It’s definitely not perfect, and there are a few little things that could be improved, but even so, Anafi is unquestionably the best drone that Parrot has ever made. The post Parrot Anafi drone review appeared first on Digital Trends. View original article at Digital Trends

A NASA satellite passed over Guatemala’s Volcán de Fuego on June 24, and it found something intriguing. According to data collected by the satellite — named Landsat 8 — temperatures in the chaotic avalanches the volcano blasted down its flanks three weeks earlier are still relatively high.  Landsat 8 takes around 400 detailed images each day, and can also measure thermal conditions on the ground, leading to this finding at Fuego.   SEE ALSO: Something much weirder than a ‘supervolcano’ is brewing under New England In Landsat’s recent…

We don’t have to tell you that drones are all the rage. But while new commercial models are being released all the time, and new parts get released for the makers, the basic technology used in the hardware hasn’t changed in the last few years. Sure, we’ve added more sensors, increased computing power, and improved the efficiency, but the key developments come in the software: you only have to look at the latest models on the market, or the frequency of Git commits to Betaflight, Butterflight, Cleanflight, etc….

One of Facebook’s ambitious plans to bring broadband internet to remote and rural communities around the globe quietly folded Tuesday, according to a blog post from Facebook’s engineering team. The program focused on designing and constructing the Aquila, a giant drone that could beam down internet connection via laser beams from 60,000 feet. Able to remain in the stratosphere autonomously for three months at a time, the Aquila was part of Facebook’s vision for bringing internet to unserved areas. But three years after the company debuted its fully-constructed…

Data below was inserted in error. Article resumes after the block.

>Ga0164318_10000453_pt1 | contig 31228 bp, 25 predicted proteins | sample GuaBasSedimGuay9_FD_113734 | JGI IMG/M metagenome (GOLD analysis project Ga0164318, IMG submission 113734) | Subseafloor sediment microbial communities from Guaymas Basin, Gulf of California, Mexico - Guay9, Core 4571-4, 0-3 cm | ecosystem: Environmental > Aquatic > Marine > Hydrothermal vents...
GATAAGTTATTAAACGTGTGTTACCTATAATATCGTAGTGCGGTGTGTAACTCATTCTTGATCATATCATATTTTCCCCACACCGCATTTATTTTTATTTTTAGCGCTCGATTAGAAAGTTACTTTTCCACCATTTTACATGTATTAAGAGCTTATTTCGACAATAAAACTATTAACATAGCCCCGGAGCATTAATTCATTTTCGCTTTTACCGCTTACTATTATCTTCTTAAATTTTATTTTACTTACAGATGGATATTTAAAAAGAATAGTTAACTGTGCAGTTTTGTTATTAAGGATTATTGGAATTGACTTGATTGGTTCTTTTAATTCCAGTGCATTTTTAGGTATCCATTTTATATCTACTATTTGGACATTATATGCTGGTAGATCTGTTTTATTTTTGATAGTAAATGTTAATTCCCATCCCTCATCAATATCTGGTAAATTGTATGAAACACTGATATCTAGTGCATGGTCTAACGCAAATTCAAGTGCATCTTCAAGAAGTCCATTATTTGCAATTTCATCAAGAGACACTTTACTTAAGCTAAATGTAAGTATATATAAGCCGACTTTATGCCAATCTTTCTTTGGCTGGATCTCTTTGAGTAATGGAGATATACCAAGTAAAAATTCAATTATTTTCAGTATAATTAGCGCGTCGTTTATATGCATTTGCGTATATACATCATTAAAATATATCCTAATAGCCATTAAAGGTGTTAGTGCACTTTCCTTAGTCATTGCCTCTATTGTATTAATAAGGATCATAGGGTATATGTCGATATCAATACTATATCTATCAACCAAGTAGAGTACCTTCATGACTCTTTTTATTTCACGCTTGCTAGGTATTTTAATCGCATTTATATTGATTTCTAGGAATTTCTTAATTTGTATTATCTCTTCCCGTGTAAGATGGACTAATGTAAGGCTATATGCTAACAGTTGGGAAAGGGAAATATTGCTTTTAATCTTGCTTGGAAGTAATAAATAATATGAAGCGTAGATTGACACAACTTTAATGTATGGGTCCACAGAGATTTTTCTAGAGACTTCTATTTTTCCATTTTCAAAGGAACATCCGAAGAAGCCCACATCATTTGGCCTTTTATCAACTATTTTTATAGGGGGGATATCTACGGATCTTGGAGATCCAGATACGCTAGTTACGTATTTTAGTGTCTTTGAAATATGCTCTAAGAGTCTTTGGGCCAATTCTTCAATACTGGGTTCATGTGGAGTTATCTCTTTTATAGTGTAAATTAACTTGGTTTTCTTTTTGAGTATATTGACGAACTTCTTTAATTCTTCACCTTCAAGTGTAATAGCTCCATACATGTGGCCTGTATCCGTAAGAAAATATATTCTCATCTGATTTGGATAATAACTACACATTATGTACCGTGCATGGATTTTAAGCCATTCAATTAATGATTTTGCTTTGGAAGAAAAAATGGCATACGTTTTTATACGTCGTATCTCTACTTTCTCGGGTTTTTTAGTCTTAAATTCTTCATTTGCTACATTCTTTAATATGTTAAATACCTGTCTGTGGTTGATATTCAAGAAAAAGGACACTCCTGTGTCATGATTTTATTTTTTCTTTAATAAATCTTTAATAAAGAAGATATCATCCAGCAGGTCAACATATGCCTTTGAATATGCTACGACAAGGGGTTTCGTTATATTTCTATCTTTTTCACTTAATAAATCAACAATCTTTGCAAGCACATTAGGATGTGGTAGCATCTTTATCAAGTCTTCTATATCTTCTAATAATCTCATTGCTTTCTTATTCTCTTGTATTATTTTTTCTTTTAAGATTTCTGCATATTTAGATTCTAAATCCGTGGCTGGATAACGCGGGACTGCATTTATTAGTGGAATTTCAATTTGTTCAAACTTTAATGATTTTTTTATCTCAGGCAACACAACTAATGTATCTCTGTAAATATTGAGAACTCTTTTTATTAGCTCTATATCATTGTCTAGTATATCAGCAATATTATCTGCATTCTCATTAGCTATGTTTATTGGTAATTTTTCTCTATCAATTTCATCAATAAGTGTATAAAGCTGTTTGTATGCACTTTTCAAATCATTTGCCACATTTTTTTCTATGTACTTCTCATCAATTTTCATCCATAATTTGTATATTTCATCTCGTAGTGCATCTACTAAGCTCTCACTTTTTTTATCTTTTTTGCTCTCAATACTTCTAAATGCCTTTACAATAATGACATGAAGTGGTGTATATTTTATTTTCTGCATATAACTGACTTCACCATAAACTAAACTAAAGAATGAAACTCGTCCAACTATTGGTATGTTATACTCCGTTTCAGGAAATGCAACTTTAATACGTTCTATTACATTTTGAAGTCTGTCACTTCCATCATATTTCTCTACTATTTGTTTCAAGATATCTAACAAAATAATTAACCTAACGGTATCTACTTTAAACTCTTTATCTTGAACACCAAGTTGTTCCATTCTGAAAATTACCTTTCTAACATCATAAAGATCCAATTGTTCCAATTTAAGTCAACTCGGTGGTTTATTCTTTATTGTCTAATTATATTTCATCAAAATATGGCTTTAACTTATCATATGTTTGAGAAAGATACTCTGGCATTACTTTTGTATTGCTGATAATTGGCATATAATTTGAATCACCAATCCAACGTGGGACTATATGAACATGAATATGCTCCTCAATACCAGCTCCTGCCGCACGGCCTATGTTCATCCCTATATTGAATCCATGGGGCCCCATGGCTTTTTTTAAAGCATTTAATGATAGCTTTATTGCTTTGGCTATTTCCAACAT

A Facebook rendering of the Aquila solar-powered drone. (credit: Facebook) It was supposed to be the future of digital communications, helping to connect the “next five billion people” to the Internet. But Facebook has now shut down its internal effort to build high-altitude solar-powered drones to provide a backbone for Internet connectivity in areas lacking wired infrastructure. In a blog post yesterday, Facebook’s Yael Maguire announced that the company is shuttering its Aquila drone program. The goal of the Aquila program was to create a drone that could…

The company had envisioned a fleet of solar-powered aircraft that would help bring more people online in remote parts of the world. Original article at

University of Tokyo researchers have created a “dragon drone” that is capable of flying and changing shape mid-flight. University of Tokyo researchers have created a “dragon drone” that is capable of flying and changing shape mid-flight. The drone is modeled after traditional dragon kites and made of interlinked smaller drones. And yep, “dragon” is actually an acronym for “Dual-rotor embedded multilink Robot with the Ability of multi-deGree-of-freedom aerial transformatiON.” The drone’s ability to fly and change shape isn’t just for kicks View original article at FastCompany

After four years of work, Facebook says it’s ending efforts to build its own internet drone. Instead, it’ll collaborate with aerospace firms to build drones with the relevant technology for bringing the internet to remote places. The post Facebook gives up on building its own internet drone appeared first on Digital Trends. View original article at Digital Trends

Facebook announced Tuesday it's scrapping Project Aquila, a drone that could fly over an isolated area and provide internet coverage, four years after its start.         View original article at USA Today

So you want a drone. But don’t want to drop half a paycheck on something you don’t know how to operate yet. You’re in luck: We’ve curated the best bang-for-your-buck drones for newbies.  eBay is a drone lover’s paradise. With top-rated sellers and the eBay Money Back Guarantee, it’s simpler than ever to score your new favorite tech toy View original article at Mashable